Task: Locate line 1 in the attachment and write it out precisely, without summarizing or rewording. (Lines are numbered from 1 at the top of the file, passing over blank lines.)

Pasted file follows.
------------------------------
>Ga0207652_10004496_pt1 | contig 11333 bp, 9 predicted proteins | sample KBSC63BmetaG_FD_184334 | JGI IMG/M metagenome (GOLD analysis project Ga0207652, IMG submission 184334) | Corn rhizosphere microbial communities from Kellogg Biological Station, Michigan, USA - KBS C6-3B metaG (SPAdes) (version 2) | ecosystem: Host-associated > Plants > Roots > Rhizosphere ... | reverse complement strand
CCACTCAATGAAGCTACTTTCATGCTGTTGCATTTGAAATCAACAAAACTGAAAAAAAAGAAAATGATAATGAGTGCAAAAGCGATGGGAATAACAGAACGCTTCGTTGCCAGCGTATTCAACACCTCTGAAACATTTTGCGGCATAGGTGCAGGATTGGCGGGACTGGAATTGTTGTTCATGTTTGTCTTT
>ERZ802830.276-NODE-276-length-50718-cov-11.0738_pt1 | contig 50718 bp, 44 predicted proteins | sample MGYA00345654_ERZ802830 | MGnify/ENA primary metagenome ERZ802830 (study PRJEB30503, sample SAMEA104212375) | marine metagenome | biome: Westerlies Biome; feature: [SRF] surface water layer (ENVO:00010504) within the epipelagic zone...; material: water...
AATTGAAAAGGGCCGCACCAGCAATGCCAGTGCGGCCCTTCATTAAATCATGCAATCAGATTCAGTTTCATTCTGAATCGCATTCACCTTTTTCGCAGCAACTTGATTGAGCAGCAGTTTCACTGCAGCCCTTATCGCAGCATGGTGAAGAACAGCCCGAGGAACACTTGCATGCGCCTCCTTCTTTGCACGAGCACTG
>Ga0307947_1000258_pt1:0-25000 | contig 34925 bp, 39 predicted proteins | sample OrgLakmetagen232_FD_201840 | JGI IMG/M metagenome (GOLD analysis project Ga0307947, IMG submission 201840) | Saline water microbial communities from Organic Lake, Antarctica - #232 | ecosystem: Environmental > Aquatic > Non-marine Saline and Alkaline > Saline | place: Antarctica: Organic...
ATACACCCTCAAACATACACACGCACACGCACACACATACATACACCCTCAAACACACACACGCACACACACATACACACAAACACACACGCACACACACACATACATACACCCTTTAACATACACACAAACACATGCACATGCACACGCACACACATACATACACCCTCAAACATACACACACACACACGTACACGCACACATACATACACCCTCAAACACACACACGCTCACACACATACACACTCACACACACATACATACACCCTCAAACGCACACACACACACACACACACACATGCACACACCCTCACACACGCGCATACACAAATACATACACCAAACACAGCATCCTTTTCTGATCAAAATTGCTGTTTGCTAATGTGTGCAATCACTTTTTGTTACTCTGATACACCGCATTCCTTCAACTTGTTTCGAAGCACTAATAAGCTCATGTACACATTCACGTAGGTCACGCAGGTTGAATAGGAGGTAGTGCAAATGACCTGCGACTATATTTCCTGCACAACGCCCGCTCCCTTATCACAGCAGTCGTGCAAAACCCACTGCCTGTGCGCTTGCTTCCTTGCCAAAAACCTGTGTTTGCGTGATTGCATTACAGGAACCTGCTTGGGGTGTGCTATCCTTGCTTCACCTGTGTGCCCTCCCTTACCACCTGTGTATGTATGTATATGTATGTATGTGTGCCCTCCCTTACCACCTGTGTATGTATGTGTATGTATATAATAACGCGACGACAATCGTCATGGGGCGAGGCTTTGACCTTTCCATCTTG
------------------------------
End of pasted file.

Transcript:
>Ga0207652_10004496_pt1 | contig 11333 bp, 9 predicted proteins | sample KBSC63BmetaG_FD_184334 | JGI IMG/M metagenome (GOLD analysis project Ga0207652, IMG submission 184334) | Corn rhizosphere microbial communities from Kellogg Biological Station, Michigan, USA - KBS C6-3B metaG (SPAdes) (version 2) | ecosystem: Host-associated > Plants > Roots > Rhizosphere ... | reverse complement strand